I’d like to convey to you exactly what was said to the Board of Governors during our meeting.

1. We don’t like surprises – the Bill Peters situation was a complete surprise.

Going forward, our clubs are on notice that if they become aware of an incident of conduct involving NHL personnel on or off the ice that is clearly inappropriate, unlawful or demonstrably abusive, or that may violate the League’s policies, involving NHL Club personnel, on or off the ice, we at the League office – Bill Daly or me – must be immediately advised. There will be zero tolerance for any failure to notify us and in the event of such failure, the club and individuals involved can expect severe discipline.

As it relates to incidents involving Bill Peters in Carolina – there seems to be some confusion between statements by Peter Karmanos and Ron Francis, which I still need to sort out. However, I am fairly clear that none of this has anything to do with Carolina under Tom Dundon, who was among the first to call me when Peters’ conduct came to light and he first learned about the Peters physical abuse allegations in Carolina.

2. While I do not believe most NHL coaches conduct themselves in an inappropriate manner – in fact, I believe most NHL coaches are professional and respectful in the way they coach and the profession is not deserving of blanket condemnation because of the conduct of some individuals – however in order to expedite a change in culture and make clear the expectations we have for the conduct of coaches and other personnel, we will formulate a mandatory annual program on counseling, consciousness-raising, education and training on diversity and inclusion.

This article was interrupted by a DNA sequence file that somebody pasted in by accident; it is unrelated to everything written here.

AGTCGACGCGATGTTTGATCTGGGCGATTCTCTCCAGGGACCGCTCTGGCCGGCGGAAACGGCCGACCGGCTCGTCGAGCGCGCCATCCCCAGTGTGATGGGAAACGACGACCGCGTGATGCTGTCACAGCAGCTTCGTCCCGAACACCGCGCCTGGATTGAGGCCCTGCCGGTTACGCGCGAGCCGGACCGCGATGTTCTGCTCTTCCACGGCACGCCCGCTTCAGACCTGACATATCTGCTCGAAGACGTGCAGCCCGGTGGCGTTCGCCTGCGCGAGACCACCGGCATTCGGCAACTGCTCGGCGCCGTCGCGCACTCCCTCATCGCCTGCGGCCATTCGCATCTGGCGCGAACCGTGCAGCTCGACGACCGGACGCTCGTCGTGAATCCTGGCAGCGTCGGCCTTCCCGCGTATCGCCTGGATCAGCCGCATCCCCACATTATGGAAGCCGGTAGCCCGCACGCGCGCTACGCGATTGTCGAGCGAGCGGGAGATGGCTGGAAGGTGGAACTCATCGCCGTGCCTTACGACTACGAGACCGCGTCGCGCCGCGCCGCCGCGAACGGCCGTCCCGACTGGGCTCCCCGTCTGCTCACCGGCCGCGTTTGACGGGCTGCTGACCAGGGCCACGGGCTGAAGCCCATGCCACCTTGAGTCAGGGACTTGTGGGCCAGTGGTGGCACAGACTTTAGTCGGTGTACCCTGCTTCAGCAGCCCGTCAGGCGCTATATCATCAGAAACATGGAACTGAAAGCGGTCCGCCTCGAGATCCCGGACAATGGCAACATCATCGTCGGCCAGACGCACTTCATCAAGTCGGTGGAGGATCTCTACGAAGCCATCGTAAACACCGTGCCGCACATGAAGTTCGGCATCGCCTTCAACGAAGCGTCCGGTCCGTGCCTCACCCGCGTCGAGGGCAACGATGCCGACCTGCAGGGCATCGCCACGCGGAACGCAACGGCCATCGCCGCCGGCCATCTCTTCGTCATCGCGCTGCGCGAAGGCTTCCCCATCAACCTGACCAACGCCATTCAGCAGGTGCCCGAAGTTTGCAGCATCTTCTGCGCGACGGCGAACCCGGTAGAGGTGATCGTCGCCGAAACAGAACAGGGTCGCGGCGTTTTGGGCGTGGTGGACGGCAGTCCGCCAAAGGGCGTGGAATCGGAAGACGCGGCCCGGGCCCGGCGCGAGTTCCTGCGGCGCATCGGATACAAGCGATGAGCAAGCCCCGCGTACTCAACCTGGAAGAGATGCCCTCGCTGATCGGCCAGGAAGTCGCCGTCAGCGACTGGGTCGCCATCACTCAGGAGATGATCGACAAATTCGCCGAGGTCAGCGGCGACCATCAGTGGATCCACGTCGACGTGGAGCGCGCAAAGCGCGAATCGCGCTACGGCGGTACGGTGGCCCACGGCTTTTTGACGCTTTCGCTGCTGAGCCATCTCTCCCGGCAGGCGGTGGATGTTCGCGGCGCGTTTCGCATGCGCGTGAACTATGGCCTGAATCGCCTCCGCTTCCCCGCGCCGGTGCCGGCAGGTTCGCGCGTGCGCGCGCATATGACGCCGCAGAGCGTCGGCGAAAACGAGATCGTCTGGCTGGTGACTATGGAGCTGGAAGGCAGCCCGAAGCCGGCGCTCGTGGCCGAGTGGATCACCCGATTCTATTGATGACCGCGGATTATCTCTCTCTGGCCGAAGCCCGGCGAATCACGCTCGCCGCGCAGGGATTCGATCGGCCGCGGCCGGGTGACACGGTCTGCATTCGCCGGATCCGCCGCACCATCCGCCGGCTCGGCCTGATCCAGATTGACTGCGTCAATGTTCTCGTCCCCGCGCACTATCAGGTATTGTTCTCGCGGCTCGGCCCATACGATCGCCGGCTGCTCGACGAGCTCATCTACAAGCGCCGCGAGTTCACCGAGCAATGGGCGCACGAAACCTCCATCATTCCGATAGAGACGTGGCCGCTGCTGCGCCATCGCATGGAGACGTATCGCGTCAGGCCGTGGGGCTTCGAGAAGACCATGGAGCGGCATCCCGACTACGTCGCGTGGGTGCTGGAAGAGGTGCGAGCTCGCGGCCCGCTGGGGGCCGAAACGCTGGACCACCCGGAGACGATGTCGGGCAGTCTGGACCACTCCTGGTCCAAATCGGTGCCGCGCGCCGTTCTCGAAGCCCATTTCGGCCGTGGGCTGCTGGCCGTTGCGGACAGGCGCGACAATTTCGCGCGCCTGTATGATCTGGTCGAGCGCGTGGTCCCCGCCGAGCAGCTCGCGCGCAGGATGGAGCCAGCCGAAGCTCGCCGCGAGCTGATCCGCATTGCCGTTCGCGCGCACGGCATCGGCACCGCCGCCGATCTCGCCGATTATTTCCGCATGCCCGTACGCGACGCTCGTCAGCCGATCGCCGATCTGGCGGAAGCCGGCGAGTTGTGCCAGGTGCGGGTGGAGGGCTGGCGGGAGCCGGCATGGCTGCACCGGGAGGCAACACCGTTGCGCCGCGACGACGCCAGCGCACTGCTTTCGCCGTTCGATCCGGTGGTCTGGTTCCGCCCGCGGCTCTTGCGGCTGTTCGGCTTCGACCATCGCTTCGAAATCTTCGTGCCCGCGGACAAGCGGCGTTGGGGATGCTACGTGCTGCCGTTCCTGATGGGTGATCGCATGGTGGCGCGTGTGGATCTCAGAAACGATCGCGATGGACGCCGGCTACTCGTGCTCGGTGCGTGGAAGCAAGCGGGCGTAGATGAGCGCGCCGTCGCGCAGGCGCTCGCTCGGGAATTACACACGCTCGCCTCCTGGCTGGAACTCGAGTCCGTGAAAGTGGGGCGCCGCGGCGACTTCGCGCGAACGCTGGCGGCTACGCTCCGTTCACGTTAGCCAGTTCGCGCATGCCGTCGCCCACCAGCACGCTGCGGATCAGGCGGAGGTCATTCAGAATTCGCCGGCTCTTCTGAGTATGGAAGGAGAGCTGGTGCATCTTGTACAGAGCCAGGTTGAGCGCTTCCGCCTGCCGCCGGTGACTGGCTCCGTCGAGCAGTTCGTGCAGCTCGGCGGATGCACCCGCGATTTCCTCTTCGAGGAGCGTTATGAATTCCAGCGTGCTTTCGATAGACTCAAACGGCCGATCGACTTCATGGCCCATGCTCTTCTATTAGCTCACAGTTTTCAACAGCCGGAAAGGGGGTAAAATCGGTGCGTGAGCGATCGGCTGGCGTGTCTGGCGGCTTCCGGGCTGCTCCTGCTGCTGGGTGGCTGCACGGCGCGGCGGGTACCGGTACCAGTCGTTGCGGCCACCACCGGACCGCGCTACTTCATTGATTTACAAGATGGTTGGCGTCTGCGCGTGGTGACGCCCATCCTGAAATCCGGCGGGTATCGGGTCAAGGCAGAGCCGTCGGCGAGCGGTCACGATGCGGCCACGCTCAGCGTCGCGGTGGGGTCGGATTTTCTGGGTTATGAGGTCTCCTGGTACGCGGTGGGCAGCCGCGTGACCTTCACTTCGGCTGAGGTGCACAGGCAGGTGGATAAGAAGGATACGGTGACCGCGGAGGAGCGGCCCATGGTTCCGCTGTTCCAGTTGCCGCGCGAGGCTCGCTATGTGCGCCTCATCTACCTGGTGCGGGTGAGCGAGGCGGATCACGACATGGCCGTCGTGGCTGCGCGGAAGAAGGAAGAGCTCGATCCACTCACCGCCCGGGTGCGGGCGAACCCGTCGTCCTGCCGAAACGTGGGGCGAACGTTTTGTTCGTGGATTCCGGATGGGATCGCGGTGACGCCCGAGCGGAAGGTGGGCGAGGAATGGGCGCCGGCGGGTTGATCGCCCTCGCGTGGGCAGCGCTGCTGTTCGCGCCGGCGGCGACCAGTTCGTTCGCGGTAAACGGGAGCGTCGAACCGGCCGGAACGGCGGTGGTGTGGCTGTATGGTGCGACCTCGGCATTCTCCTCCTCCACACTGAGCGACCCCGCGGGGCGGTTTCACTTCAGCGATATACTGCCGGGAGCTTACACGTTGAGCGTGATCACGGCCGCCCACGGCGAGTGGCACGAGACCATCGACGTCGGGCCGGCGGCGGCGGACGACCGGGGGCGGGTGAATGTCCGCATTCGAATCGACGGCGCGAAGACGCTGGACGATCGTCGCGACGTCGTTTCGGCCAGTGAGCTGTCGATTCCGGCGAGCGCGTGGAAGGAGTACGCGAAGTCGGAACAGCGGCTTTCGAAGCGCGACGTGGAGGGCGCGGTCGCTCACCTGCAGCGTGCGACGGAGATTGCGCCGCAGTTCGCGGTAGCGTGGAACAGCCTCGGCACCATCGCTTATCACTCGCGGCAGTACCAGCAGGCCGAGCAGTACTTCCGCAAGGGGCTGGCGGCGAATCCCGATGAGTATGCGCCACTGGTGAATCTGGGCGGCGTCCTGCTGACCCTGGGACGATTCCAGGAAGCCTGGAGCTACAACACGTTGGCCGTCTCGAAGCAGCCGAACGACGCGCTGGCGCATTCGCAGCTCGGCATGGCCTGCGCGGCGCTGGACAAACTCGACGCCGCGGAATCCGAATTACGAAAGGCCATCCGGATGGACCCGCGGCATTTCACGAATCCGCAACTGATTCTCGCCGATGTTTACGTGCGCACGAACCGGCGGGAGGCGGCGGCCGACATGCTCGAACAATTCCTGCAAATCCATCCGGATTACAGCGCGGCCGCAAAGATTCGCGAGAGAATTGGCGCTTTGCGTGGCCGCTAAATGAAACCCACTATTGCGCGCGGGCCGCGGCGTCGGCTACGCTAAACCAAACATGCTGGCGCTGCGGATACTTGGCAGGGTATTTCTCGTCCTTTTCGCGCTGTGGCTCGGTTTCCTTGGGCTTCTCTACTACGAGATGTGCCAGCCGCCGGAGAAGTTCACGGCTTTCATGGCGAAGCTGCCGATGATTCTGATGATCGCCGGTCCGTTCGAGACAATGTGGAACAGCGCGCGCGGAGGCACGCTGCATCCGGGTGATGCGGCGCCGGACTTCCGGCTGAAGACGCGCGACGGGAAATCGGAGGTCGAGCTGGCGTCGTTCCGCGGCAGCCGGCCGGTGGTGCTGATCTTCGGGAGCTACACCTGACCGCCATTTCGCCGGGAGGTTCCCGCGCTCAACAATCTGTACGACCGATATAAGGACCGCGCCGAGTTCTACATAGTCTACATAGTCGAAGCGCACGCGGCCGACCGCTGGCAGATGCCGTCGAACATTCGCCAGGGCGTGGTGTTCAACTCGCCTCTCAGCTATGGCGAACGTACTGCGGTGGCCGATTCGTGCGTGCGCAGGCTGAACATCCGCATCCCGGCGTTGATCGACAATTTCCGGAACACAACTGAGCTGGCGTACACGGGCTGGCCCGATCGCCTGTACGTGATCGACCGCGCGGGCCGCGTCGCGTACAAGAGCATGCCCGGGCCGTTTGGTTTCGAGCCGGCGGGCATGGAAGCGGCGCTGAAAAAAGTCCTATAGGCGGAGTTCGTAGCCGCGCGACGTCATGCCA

This program will be required for all Head Coaches, Minor League Coaches under contract with NHL teams, Assistant Coaches, General Managers and Assistant General Managers. We will focus the programming on training and other exercises and initiatives to ensure respectful locker rooms, training facilities, games, and all other hockey-related activities; and teach to ensure bystander intervention techniques, anti-harassment, anti-hazing, non-retaliation and anti-bullying best practices.

The exact structure of the program will be created by outside professionals in the field and we will consult with the Players’ Association and the Coaches’ Association in the program’s creation. We will also discuss with the Players’ Association the extent to which this program or another customized program should be presented to the players. Also, under the direction of NHL Executive Vice President Kim Davis, we will form a multidisciplinary council to suggest initiatives, monitor progress and coordinate efforts with all levels of hockey. The council will also make resources available to help any organization that might reach out for assistance.

3. Inappropriate conduct engaged in by club personnel will be disciplined, either by the team, the League or both. While discipline as always must be on a case-by-case basis – it is my intention that it must be severe and appropriate and designed to remedy the situation and ensure that the conduct does not occur again.